First Lincoln-Douglas Debate
This marker replaces an older marker located on the same site. It is located in Ottawa on the west side of IL. Rt. 23, (Columbus Street) between Jackson and Lafayette Streets, in the Washington Square Park.
LaSalle County Historical Society and The Illinois State Historical Society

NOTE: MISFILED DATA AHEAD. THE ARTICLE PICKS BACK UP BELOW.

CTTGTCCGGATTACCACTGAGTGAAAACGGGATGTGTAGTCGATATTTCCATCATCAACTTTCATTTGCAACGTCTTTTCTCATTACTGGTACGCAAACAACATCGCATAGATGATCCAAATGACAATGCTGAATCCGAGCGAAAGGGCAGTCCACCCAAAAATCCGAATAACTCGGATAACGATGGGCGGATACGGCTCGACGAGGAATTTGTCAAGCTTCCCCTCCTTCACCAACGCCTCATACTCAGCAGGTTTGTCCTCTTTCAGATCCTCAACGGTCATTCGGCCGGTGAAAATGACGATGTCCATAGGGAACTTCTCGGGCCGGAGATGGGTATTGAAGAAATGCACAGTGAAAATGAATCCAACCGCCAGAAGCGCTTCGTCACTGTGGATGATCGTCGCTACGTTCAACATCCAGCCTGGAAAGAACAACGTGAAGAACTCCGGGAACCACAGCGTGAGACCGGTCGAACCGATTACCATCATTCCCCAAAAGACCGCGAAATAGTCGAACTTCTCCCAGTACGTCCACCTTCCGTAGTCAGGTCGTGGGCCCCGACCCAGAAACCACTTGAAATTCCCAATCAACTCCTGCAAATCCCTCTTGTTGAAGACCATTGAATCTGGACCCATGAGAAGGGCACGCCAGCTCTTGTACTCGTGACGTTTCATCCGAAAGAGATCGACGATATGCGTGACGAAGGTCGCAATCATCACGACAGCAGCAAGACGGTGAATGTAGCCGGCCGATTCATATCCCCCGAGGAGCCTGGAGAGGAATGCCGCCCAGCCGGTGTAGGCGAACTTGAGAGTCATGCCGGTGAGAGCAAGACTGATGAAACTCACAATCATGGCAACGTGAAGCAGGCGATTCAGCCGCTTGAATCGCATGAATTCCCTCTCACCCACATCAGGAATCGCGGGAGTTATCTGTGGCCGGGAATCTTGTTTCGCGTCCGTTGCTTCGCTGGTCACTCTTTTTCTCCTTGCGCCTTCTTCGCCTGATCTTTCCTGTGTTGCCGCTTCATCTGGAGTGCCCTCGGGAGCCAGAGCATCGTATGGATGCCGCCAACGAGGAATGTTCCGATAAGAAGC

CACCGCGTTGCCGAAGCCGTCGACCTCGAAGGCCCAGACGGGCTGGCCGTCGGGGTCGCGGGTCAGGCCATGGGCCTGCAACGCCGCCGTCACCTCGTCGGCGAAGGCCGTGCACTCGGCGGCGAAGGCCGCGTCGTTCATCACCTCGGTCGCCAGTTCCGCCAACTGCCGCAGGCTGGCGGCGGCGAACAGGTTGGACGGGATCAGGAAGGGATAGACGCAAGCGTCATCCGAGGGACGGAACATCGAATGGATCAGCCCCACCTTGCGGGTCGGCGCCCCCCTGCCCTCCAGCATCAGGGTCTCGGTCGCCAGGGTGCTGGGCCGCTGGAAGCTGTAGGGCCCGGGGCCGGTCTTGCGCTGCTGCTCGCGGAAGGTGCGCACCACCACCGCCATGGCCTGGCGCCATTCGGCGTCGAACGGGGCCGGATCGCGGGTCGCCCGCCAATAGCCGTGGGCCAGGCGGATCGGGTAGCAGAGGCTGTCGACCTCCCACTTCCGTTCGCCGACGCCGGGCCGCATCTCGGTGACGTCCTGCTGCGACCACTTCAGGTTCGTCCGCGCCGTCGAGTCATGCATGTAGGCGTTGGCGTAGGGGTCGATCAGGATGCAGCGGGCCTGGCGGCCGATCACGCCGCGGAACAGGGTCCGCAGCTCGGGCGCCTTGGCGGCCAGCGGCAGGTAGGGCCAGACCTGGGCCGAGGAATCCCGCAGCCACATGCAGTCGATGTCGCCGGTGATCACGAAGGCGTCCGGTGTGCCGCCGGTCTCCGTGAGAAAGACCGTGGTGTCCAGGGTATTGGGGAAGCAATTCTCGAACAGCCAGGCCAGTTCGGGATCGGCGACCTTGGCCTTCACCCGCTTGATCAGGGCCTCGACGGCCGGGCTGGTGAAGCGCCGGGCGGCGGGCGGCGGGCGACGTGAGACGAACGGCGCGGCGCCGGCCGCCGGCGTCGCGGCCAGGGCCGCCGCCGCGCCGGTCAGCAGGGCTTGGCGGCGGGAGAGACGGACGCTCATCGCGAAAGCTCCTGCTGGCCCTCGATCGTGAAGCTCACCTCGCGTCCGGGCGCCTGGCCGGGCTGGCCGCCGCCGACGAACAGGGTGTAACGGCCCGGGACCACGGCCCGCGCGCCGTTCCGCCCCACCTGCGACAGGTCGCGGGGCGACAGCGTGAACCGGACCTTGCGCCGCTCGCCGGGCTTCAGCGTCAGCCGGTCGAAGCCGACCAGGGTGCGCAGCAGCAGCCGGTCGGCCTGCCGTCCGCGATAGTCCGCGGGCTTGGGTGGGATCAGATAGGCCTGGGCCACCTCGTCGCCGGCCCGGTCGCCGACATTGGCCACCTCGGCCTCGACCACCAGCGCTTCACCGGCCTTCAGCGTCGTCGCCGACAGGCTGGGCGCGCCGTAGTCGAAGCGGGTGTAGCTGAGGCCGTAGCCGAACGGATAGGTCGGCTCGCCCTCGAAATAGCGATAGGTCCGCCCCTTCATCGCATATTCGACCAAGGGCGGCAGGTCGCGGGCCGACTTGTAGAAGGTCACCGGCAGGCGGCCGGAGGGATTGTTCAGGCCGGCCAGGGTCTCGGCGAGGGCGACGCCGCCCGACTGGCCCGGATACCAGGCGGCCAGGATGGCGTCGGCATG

On August 21, 1858, the first of seven debates between Abraham Lincoln and US Senator Stephen A. Douglas took place in this park. Approximately 10,000 people gathered to hear the two candidates discuss the question of slavery in America. Candidate Lincoln rebuffed attempts to portray him as an abolitionist, one advocating the immediate emancipation of all slaves in the US. Although Lincoln said he personally believed slavery was morally wrong, he maintained that the institution was protected by the Constitution. Senator Douglas, however, refused to address the morality of slavery. He insisted that the people in the individual states should be allowed to decide the question for themselves. Lincoln lost the election, but two years later he and Douglas were rivals again in the Presidential race. Two other Democratic candidates who favored slavery, John Bell and John C. Breckenridge, entered the race and took votes that probably would have gone to Douglas. His opposition fractured, Lincoln won a majority in the Electoral College with a minority of the popular vote and became our 16th President.
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